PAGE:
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Ventura County

Wading Area Cleanup Studied

Analysts say a pump could improve water flow at Kiddie Beach, near Oxnard, where pollution often makes it off-limits for swimming.

September 16, 2003|Catherine Saillant | Times Staff Writer

After a yearlong effort, a consulting firm has concluded that ocean water circulates poorly at Kiddie Beach in Channel Islands Harbor and may be contributing to elevated pollution levels there.

Ventura County officials have long suspected that poor circulation may be a problem at the small wading beach near Oxnard. Water quality often fails to meet state standards, making swimming off-limits.

Everest International Consultants, hired by the county Board of Supervisors to investigate the cause, recommends that a pump be installed near the beach to improve water flow. But pumping should occur only for a short time and be closely monitored to determine whether it is doing more harm than good, the Long Beach consultants' report said.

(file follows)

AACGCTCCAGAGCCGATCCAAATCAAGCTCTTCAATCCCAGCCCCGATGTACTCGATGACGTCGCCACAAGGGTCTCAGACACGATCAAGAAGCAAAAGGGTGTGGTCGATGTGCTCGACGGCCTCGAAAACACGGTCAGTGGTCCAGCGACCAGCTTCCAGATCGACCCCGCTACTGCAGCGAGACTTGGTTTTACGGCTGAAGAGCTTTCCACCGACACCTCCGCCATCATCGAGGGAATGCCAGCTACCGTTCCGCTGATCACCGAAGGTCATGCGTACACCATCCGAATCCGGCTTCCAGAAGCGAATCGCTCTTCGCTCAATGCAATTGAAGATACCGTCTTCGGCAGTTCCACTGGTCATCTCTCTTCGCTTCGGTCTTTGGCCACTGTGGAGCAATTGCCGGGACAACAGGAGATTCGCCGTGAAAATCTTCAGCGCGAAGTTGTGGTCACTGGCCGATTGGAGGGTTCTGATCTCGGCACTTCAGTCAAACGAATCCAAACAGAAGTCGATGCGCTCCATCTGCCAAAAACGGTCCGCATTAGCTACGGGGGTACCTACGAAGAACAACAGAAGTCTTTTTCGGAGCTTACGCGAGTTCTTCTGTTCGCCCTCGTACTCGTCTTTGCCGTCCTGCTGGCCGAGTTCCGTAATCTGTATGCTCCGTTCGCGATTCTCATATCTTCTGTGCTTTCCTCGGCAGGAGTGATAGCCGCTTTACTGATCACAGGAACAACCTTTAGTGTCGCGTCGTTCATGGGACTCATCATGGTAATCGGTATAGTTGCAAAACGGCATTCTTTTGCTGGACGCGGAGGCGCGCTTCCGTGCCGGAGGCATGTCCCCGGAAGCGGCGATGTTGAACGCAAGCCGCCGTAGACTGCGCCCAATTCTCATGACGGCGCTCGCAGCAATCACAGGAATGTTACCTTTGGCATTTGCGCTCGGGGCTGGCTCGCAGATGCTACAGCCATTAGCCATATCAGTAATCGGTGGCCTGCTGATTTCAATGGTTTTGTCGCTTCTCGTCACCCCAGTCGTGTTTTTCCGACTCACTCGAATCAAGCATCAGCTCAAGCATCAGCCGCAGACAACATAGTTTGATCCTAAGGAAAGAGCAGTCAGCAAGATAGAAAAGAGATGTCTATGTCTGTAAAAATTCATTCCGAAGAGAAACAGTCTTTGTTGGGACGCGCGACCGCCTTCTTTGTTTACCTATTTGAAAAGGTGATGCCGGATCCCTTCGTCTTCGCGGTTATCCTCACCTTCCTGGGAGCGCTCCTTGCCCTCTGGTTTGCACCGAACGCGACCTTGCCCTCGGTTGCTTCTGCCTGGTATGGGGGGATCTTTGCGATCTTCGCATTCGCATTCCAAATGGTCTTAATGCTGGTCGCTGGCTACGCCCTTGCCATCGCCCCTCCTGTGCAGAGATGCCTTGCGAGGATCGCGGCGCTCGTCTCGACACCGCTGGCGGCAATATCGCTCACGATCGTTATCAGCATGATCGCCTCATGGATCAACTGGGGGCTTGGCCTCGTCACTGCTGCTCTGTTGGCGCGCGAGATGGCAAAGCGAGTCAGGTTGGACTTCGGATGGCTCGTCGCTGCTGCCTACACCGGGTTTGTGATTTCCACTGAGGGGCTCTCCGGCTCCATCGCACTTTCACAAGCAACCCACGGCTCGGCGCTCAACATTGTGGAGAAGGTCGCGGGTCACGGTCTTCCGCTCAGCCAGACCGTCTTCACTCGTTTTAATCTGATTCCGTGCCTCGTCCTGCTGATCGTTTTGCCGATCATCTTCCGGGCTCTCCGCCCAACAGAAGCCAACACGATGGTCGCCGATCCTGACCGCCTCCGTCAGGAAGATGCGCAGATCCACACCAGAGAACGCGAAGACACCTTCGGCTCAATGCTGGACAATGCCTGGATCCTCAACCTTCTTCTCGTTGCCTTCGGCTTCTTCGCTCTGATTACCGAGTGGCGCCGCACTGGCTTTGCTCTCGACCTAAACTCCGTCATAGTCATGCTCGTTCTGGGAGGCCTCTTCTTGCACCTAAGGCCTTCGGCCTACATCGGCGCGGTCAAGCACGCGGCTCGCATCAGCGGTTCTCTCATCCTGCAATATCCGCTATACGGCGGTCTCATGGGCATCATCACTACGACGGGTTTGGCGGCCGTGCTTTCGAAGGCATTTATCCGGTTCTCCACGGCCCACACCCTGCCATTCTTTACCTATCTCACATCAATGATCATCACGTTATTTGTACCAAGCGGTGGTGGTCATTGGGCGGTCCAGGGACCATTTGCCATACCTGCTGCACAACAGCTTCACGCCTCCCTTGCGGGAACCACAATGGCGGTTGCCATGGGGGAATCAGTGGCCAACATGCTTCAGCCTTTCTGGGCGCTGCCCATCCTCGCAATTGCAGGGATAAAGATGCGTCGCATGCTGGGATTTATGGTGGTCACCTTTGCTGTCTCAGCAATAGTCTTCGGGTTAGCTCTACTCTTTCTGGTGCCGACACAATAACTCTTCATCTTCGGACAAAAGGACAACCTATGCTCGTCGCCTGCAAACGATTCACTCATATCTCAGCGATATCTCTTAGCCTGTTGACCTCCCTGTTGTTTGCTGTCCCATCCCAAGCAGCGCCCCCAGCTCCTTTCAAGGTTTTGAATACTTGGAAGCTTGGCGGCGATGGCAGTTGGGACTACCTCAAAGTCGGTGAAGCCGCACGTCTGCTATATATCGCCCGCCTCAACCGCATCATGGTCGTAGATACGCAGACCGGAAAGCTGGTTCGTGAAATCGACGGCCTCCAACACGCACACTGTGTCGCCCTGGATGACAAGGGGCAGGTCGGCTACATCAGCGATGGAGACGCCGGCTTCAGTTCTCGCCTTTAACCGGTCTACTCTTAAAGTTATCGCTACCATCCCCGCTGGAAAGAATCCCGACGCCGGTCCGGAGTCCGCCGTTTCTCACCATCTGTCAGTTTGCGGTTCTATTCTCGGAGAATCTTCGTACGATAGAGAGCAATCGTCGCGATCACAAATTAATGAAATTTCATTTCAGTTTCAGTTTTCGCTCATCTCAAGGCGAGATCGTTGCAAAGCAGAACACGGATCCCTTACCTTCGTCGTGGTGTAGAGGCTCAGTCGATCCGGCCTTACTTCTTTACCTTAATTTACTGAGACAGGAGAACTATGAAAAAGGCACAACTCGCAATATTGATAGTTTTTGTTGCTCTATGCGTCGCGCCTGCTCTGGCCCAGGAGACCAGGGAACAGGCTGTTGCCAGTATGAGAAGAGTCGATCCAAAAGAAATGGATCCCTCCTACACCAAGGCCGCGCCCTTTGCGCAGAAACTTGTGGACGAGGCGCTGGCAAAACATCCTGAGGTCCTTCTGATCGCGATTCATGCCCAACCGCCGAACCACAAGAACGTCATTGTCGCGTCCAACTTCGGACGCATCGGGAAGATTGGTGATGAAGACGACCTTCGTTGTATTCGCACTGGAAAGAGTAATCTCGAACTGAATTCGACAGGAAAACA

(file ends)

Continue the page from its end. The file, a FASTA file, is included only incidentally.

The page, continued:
Pumping could cause sand to migrate from the beach area to the deeper harbor waters, eventually making it difficult for boats to navigate.

Meanwhile, the county has also ordered a DNA study of water samples taken at Kiddie and nearby Hobie Beach. Officials are hoping to pinpoint the source of bacterial contaminants, said harbor spokeswoman Carol Abella.

"Birds, cats, dogs, seals, people, fish waste. Who knows?" Abella said. "That's what we'd like to find out."

Supervisor John Flynn, whose Oxnard-based district includes the harbor, said the federal government dredges the harbor every other year. He would not favor installing a pump unless the Army Corps of Engineers, which does the dredging, first gives the go-ahead, Flynn said.

The efforts may end up being a waste of time and money, Flynn said. "We may have to just face that, but I first want to see what the DNA study finds."

A task force overseeing the circulation study is advising the board to put off a decision until the DNA study is complete. That should occur before the end of the year, Abella said.

The consultant's report cost $138,500. Funding came from a $1.5-million state grant aimed at cleaning up California's beaches.

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